Since 2015, over a dozen deepwater exploration and appraisal wells have been drilled across Trinidad, Guyana and Suriname. By 2020, these three countries are expected to see at least another twenty-five deepwater wells being drilled. These include 17 development wells for Guyana's massive Liza field. Seismic exploration is also being conducted over unexplored deepwater blocks in Guyana and Suriname, which could pave the way for even more wells during this period.

A key element in the offshore drilling supply chain is the onshore supply base. This shorebase is the logistics hub for all drilling activity. Supply vessels commute between the rig and shorebase, where they are loaded with all drilling fluid, cement, drillpipe, logging tools, food supplies, and any other equipment needed by the rig. Fuel and potable water for the rig are also loaded at the shorebase. When the vessels return from the rig, they unload waste generated at the rig and demobilize tools, unused drillpipe and so on.

The shorebase must have the following: covered warehousing, flattened and reinforced laydown yard, offices for support staff, and quayside access with a dock that is long enough and with deep enough draft to accommodate the supply vessels when fully laden with cargo. The shorebase must also have sufficient crews for loading and unloading of materials, as well as heavy equipment such as cranes and forklifts. Vessels must also be able to access electric power and load potable water, drill water and fuel.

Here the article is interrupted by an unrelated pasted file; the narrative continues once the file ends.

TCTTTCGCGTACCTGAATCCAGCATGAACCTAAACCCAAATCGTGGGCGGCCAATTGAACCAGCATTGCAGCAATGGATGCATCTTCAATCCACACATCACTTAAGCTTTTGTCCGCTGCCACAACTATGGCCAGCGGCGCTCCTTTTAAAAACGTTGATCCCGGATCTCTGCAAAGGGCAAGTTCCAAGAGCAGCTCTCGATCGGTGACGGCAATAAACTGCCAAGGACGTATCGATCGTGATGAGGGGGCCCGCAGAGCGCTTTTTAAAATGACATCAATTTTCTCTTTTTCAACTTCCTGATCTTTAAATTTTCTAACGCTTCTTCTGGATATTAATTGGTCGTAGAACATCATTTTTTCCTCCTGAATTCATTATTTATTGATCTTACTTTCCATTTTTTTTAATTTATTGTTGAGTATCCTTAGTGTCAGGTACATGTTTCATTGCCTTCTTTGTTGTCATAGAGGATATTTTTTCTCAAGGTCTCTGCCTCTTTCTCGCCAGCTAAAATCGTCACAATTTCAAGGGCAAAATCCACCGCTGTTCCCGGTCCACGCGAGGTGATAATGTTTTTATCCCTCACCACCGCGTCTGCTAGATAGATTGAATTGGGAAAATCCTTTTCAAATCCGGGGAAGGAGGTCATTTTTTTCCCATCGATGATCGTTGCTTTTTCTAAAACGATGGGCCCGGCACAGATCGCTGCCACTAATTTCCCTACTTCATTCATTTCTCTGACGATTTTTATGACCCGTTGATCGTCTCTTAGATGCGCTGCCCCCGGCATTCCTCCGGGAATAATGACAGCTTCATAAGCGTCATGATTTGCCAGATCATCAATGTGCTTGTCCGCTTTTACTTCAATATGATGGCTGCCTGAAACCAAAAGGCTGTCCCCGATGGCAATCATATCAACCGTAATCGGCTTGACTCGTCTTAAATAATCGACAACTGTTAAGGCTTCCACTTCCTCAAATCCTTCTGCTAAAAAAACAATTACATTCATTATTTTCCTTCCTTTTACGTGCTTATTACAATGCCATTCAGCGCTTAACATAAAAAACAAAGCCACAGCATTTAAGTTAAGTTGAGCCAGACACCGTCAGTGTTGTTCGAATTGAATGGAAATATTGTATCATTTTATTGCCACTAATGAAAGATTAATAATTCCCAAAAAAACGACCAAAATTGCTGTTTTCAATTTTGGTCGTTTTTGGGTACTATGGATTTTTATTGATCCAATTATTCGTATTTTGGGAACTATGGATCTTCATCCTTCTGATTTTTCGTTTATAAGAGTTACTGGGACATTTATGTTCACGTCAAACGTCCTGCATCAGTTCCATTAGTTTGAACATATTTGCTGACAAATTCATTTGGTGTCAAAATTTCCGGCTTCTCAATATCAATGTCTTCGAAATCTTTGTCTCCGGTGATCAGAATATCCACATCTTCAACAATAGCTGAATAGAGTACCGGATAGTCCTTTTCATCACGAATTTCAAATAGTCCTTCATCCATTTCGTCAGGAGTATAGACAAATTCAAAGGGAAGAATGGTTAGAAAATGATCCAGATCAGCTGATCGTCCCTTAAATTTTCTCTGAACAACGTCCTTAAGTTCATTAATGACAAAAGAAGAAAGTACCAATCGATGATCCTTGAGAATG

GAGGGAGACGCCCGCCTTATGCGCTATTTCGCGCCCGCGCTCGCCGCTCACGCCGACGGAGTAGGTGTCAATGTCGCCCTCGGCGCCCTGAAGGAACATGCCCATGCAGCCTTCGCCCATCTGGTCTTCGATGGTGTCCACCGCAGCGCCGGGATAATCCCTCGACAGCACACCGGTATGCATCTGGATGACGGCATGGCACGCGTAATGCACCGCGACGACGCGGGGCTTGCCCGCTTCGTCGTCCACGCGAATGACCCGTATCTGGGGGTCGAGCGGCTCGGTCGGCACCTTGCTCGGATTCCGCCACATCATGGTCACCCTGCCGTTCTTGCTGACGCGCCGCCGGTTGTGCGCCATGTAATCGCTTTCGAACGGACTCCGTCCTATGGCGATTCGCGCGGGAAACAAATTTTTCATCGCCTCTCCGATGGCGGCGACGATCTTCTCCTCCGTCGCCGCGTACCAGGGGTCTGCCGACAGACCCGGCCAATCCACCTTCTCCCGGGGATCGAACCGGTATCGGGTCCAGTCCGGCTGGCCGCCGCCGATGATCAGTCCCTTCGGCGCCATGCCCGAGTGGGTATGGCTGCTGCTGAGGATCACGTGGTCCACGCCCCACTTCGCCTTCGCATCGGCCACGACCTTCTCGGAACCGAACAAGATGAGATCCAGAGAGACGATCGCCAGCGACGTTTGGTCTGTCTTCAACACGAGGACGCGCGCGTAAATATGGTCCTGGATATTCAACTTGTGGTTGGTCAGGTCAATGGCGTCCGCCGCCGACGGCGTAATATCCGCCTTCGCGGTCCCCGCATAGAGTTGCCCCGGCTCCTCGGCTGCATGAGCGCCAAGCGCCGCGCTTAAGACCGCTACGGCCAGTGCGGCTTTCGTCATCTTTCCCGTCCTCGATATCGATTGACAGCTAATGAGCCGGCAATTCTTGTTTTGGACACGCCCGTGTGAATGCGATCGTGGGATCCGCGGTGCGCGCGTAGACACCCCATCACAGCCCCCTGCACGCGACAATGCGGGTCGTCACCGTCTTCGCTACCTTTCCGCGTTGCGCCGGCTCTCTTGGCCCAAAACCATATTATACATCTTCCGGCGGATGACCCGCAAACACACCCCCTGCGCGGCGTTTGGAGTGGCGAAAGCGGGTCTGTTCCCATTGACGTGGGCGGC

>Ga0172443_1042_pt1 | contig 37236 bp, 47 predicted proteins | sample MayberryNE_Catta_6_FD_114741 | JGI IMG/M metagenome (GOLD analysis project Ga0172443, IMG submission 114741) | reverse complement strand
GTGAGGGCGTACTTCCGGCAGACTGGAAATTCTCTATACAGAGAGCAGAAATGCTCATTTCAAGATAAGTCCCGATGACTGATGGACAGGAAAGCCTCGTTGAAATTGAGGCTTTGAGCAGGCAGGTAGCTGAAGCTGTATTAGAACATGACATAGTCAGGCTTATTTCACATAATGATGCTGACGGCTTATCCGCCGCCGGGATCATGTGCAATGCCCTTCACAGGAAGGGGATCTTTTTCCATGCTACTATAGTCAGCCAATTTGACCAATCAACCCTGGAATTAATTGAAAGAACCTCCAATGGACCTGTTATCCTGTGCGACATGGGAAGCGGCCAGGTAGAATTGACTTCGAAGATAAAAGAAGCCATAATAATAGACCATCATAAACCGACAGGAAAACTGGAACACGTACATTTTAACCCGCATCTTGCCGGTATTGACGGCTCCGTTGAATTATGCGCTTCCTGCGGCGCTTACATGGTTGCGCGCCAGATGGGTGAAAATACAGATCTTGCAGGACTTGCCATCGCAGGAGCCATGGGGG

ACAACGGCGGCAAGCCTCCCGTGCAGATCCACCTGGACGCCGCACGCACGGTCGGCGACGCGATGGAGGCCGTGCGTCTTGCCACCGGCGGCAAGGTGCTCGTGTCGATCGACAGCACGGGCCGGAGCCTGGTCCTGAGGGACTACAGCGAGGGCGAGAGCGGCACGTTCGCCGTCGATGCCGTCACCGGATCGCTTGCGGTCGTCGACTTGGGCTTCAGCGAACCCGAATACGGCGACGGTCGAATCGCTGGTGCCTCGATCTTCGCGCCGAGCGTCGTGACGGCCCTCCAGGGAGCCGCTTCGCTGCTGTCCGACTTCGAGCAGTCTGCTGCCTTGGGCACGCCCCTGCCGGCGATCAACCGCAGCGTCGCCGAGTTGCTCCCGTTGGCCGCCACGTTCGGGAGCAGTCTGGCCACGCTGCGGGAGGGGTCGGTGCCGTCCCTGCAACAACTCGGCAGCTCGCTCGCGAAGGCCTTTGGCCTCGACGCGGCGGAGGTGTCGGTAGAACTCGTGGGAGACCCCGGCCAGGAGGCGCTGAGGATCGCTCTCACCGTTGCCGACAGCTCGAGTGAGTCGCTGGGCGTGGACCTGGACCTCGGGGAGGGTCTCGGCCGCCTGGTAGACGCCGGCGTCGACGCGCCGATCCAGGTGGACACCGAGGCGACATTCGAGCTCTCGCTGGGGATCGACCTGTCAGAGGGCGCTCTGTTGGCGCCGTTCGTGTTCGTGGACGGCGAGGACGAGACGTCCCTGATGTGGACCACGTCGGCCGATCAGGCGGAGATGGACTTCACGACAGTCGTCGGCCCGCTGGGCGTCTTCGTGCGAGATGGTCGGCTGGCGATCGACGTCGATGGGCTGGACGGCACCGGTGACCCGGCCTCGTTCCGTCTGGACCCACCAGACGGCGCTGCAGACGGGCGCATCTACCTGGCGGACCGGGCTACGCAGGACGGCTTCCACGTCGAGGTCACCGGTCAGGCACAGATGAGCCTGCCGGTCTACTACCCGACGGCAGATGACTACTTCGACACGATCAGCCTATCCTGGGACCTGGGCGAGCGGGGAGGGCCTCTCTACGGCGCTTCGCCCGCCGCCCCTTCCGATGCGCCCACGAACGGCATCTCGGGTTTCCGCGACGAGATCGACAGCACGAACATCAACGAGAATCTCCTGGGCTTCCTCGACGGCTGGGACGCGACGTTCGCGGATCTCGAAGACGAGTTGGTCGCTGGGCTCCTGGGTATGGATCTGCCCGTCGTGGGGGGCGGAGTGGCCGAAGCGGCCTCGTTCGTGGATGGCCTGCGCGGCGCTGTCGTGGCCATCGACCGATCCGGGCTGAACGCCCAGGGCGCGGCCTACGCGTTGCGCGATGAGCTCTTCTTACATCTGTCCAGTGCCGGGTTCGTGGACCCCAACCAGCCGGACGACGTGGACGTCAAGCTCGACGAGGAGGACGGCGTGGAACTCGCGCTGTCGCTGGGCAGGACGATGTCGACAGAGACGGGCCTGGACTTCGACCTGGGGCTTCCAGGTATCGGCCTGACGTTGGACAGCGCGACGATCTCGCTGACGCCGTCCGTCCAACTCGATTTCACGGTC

In Guyana and Suriname, natural deepwater ports do not exist due to sedimentation from several rivers like the Berbice, Essequibo, Demerara and Paramaribo. The severe draft restriction means that the large supply vessels required to take cargo to the rig cannot easily dock in Guyana or Suriname. Moreover, Trinidad has many major multinational service companies already set up, so the majority of equipment and materials needed for drilling must emanate from Trinidad. Further, since Trinidad has a mature oil and gas industry, there are several shorebases already set up to service drilling operations. As a consequence of these three main factors, the primary shorebase for all wells in Guyana and Suriname have been located in Trinidad.

With the Liza field being developed, ports are being renovated in Guyana while more service companies are aiming to set up there. However, until a deepwater shorebase is built in either Guyana or Suriname, the primary supply base for these wells must come from Trinidad. Secondary supply bases have been located in Guyana or Suriname, to facilitate smaller supply vessels and emergency support.

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